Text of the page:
New to Essential Oils? Here’s How to Get Started

Aura Cacia

by | Updated: December 3rd, 2016 | Read time: 2 minutes

Essential oils have been getting a lot of press lately–people are interested in learning about aromatherapy and how they can influence their lives with essential oils. Simply speaking, aromatherapy is the use of essential oils for health. Although we put a lot of emphasis on the word “aroma,” the true action of an essential oil goes beyond our sense of smell.

essential oils

We can focus on aroma by scenting our homes, work spaces or bodies (choosing an aroma that helps us relax, for example). We can also create our own products with essential oils that have practical applications beyond their aromas–skin care remedies, natural home cleaning products, massage formulas, etc. At the heart of both kinds of uses is creativity–the fun of blending and making our own essential oil products.

Essential oils are highly concentrated, volatile plant extracts. We obtain essential oils through a different extraction methods and use different parts of the plants to get the essential oils. Rose oil, for example, comes from the petals of the flower, while citrus oils come from the rind of the fruit.

Because they are natural extracts, essential oils aren’t just like perfumes–they are much more. On average, they are 75 to 100 times more powerful than dried herbs, concentrating the key constituents of the plants. General recommendations for using essential oils stress the importance of dilution–adding the essential oil to a carrier (like a skin care oil) to reduce its concentration. The key is finding a good, reliable resource for reference and allowing yourself time to practice and learn.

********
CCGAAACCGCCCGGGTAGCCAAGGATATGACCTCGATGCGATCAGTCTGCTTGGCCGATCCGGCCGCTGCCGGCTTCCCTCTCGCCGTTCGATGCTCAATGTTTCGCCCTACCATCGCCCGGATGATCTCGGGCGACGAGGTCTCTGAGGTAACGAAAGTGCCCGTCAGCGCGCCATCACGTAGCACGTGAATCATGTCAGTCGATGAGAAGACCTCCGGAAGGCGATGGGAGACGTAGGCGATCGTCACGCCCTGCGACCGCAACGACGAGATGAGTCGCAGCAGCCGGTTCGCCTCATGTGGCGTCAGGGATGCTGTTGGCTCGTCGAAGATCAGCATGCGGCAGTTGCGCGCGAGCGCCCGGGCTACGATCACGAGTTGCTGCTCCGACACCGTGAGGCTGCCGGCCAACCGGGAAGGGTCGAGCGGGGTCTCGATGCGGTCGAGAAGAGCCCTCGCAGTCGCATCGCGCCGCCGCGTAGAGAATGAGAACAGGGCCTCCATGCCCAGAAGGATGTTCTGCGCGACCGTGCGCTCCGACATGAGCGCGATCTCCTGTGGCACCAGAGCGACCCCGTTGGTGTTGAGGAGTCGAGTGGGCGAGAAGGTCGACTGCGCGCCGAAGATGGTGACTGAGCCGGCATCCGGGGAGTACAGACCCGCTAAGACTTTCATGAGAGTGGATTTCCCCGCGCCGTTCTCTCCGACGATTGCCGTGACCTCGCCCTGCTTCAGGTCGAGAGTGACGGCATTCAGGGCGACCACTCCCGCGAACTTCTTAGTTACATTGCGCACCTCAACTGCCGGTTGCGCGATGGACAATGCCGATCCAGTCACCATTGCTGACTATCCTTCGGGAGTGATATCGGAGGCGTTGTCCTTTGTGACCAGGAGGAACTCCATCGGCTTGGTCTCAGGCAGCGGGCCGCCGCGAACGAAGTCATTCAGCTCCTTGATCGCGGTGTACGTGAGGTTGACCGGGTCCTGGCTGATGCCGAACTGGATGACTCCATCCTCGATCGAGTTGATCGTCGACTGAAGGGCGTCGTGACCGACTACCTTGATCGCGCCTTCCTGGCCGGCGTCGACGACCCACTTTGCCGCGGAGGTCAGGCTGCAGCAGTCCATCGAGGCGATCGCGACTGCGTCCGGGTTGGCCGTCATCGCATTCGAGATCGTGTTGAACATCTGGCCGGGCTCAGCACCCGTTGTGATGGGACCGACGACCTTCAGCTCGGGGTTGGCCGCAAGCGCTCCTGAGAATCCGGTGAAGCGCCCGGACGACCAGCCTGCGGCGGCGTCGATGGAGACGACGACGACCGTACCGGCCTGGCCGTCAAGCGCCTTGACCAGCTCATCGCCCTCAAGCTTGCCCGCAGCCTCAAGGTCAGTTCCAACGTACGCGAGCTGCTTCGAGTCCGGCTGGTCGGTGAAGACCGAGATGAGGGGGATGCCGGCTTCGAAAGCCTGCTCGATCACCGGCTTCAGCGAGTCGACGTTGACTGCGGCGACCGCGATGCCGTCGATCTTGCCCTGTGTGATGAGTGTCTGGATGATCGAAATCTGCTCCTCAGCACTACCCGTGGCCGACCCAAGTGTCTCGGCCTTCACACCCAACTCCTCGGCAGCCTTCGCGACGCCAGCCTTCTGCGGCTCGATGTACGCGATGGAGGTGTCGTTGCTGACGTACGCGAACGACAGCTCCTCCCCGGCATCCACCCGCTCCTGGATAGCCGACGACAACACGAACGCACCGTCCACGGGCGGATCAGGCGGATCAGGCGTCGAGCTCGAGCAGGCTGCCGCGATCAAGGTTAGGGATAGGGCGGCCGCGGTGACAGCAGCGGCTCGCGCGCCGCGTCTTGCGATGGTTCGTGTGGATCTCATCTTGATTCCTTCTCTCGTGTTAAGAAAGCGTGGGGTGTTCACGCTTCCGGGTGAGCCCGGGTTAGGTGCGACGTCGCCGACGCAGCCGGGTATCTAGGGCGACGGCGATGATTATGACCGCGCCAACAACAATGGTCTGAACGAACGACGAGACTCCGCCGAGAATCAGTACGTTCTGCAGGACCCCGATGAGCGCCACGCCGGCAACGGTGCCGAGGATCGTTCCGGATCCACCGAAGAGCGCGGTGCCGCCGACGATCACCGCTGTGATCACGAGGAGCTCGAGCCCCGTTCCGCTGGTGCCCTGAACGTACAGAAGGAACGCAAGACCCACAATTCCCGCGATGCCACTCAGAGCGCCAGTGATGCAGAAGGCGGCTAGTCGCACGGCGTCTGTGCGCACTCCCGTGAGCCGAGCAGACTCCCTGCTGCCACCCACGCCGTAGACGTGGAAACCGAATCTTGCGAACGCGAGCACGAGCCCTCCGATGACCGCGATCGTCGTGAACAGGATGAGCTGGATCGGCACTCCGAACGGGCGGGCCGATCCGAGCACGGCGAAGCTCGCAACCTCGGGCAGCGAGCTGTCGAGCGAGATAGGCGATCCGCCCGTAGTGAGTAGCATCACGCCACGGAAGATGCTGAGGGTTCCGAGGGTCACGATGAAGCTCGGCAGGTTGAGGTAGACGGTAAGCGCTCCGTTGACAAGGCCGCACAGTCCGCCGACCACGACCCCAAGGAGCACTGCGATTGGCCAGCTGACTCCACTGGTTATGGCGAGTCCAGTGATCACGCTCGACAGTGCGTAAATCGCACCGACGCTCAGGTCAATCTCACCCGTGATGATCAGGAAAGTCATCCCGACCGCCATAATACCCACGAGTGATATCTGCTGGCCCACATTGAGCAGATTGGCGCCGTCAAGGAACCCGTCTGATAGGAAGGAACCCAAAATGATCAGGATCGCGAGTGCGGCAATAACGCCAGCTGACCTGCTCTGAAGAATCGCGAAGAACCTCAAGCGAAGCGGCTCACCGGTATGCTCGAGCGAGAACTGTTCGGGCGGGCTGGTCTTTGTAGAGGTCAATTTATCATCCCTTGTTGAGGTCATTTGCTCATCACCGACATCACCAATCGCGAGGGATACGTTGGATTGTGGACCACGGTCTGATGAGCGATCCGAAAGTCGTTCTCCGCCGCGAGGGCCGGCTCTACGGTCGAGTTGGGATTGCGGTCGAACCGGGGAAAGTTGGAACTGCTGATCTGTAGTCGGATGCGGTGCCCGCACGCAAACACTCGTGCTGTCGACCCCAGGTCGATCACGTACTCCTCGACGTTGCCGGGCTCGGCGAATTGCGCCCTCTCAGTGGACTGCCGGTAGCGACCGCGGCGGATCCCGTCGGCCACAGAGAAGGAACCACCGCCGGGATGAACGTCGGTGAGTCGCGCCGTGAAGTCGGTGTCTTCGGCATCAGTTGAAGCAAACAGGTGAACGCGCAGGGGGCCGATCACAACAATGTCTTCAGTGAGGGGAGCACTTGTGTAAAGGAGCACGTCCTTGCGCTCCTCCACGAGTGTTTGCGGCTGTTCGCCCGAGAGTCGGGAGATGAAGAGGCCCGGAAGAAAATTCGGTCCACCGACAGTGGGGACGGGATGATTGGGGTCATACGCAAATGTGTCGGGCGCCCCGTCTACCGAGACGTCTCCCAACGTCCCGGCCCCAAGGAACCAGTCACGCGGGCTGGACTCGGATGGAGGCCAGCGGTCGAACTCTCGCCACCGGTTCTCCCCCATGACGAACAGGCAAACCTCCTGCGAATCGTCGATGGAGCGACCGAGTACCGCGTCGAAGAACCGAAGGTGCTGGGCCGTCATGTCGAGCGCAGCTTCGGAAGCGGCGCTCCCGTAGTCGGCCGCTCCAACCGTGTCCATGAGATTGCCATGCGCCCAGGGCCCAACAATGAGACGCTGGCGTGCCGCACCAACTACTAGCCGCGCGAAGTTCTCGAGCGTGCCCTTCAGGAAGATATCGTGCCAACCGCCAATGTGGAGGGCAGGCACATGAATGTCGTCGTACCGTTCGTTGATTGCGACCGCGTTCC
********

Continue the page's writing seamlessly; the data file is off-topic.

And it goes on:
What are your essential oil needs? The ways essential oils can be used are quite varied. What you need in making your own skin care products is completely different than what you need for cleaning your home. Of course, some oils (i.e. lavender and tea tree) can be used effectively for both. If you are looking for emotional balance as part of your product, you’ll want to look at some other oils as well. Always let your nose be your guide. If you like an aroma, chances are good that it’s one that will work well for you.

Here is a good recipe for beginners:

Soothing Mineral Bath Salts


1/4 cup baking soda
1/4 cup sea salt
1/4 cup Epsom salt
1/4 cup French white clay powder or 1/4 cup bentonite clay
1 tsp.  baobab oil
12 drops lavender essential oil
12 drops eucalyptus essential oil
24 drops sweet orange essential oil


Whisk together soda, salts, and clay powder in a bowl. Sprinkle with essential oils and whisk again until thoroughly blended. Store in a jar with lid.  Dissolve 2 to 3 tablespoons in bath to create a soothing and refreshing soak.